Workplace culture is much more important than you think. Often, top candidates (especially younger ones) spurn higher-paying positions to work in an environment that “feels like home”. It’s critical that you sell your culture when courting top job candidates.
Corporate culture comes from the top. It should be the ongoing contribution of the founders and/or the C-suite. However, time goes by. Founders leave or become disinterested. The C-suite has enough on its plate. Your company culture can end up in the utility closet next to the broken printer and reams of printer paper.
We’re not going to tell you how to create a strong corporate culture. Maybe in another blog post, but not this one. We’ll assume that you’ve put in the work to create a unique, dynamic culture that sets you apart.
This article will tell you how to protect and maintain your corporate culture while hiring and ensure new hires are a cultural fit.
When discussing your corporate culture with a candidate, you need to be transparent and upfront. It’s something to be proud of, not something to brush under the rug.
If you are interviewing an outgoing candidate and are concerned about his or her fit in your button-downed, reserved organization, you owe it to yourself, your organization, and the candidate to address your concerns. Maybe the candidate is just chatty out of nervousness. Address it and save everyone a lot of problems down the road.
Set clear expectations
Take the time to put some things down in writing. You don’t want to end up playing a game of telephone with something as important as your corporate culture. Be clear about what behaviors and principles your business values. Don’t leave the candidate guessing.
Do as you say
This one is easy and if you don’t do it, you’re done for. You can’t sell your culture or effectively share it with a candidate if you don’t believe in it yourself. Walk the walk, don’t just talk the talk. Many things that appear on formalized job documents don’t translate at all to daily job performance. Make it clear that your company culture can be seen and felt every day.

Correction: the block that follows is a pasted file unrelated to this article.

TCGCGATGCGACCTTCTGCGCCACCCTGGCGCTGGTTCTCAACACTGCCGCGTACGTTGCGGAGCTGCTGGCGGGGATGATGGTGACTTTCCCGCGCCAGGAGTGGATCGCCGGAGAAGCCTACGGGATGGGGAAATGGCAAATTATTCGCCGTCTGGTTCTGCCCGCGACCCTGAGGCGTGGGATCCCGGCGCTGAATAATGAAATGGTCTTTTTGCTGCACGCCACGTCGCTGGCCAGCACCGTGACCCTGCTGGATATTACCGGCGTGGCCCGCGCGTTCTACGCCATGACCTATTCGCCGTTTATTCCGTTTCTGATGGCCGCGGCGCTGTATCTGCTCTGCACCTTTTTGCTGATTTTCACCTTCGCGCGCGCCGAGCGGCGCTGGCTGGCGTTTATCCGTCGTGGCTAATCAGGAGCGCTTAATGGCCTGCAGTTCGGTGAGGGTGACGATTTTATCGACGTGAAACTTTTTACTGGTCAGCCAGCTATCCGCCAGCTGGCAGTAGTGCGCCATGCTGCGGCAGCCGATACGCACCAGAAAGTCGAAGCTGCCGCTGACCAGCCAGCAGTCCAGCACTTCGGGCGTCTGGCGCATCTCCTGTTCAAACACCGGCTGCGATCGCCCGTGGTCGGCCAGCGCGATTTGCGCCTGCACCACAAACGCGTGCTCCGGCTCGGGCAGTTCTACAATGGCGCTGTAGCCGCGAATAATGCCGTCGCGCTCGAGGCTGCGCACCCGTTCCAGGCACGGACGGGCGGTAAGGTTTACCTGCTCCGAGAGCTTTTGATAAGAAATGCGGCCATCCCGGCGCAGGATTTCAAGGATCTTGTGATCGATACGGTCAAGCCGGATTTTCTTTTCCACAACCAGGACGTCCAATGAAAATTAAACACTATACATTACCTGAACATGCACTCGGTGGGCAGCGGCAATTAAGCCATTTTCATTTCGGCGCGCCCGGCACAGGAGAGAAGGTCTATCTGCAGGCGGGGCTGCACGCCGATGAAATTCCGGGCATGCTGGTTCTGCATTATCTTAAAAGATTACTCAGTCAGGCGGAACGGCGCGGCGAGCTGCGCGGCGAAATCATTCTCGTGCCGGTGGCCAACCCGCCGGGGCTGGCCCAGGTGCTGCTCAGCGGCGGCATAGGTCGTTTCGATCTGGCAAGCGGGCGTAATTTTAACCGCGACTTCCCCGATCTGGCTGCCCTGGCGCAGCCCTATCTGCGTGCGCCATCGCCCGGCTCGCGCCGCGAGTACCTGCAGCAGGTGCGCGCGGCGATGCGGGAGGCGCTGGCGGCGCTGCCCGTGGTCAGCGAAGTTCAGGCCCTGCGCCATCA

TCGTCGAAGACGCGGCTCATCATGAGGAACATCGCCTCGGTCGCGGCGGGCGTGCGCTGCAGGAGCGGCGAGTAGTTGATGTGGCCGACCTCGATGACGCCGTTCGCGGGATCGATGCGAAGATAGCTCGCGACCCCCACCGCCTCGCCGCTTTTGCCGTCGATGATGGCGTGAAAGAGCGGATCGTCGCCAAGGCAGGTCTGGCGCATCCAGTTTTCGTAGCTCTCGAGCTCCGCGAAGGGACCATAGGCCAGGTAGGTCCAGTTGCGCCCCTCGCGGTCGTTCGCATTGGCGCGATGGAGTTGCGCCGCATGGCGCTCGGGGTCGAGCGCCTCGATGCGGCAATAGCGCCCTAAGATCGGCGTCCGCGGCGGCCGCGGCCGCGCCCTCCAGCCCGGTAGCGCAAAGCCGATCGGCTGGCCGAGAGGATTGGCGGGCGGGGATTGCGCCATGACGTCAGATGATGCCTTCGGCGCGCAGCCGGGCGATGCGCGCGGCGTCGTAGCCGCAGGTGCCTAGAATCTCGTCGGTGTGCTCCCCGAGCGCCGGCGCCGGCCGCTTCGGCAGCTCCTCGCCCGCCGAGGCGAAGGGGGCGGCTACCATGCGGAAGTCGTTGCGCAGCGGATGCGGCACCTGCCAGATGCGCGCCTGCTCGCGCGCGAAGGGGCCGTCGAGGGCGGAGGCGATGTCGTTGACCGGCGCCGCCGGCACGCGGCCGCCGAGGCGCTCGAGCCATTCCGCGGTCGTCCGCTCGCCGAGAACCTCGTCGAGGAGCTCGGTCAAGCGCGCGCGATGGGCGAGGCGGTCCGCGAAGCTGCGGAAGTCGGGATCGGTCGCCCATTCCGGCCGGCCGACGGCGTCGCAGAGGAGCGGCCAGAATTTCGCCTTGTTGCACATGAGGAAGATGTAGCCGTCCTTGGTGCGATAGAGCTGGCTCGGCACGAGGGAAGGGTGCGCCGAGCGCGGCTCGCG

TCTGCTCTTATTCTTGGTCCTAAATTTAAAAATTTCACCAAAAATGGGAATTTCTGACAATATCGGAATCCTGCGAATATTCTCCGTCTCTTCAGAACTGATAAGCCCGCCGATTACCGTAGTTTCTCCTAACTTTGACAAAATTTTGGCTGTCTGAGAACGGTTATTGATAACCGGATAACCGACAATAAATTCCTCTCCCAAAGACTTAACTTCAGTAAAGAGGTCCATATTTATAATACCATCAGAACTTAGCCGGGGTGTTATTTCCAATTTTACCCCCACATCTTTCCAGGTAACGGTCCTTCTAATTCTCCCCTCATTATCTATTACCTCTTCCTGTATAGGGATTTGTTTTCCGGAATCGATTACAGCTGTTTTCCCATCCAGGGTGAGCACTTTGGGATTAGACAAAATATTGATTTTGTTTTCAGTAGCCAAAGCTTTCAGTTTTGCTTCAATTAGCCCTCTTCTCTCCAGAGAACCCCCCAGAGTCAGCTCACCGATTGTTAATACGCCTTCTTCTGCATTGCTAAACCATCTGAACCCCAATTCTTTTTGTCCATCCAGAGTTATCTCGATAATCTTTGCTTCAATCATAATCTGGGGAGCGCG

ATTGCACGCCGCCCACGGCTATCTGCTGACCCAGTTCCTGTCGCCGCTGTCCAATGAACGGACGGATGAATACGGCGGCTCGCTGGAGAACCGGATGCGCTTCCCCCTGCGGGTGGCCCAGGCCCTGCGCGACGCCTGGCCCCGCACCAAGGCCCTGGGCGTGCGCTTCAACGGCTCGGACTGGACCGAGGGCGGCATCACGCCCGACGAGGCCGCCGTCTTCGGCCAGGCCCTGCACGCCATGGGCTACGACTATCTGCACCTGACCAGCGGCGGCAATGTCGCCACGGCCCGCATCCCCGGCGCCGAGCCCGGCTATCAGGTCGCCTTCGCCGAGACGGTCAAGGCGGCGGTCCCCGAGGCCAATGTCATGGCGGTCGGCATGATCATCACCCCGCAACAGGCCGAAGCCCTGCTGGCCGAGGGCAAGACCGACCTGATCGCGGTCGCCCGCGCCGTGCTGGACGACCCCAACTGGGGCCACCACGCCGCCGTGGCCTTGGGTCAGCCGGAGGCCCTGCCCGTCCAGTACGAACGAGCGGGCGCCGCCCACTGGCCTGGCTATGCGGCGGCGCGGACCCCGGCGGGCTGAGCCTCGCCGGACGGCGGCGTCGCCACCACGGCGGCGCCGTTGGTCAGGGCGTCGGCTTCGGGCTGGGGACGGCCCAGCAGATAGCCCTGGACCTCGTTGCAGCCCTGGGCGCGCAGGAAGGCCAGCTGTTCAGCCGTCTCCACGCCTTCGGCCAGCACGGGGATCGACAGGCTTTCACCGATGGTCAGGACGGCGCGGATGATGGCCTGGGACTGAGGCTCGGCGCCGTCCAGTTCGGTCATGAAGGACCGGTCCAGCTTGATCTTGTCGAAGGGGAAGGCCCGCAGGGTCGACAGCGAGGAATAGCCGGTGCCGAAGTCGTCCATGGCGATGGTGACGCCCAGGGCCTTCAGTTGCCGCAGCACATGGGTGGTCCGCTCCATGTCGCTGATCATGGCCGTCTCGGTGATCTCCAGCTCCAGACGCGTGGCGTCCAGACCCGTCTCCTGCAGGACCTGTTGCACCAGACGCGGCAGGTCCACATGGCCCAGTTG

Recruit the right people
Drill HR or your recruiting team on your culture. Let them know how they can leverage it to get the attention of top candidates, but more importantly, make sure that they are finding candidates whose values are consistent with it. You can identify candidates who would be good cultural fits by spending time learning about their motivations, past behavior, and the type of culture they are seeking in their next role.
Hire leaders who buy-in
Leadership needs to be the defender of your corporate culture. They need to be on the same page and invested before they start. Extra time spent vetting, testing, and interviewing leadership candidates will pay dividends down the road.
Keep it personal
Develop relationships with your team. It’s much easier to share values, motivations, and goals with people when you know them well. The more your know about your employees the better you can relate to them.
Reinforce the community
Culture, like all things in the business world, won’t take care of itself. It’s a living, breathing, growing thing and you need to care for it. A golf outing, company picnic, or leadership retreat can go a long way in strengthening your culture and your team. Make the investment, it’s not optional.
What’s your corporate culture? How do you maintain it when making new hires?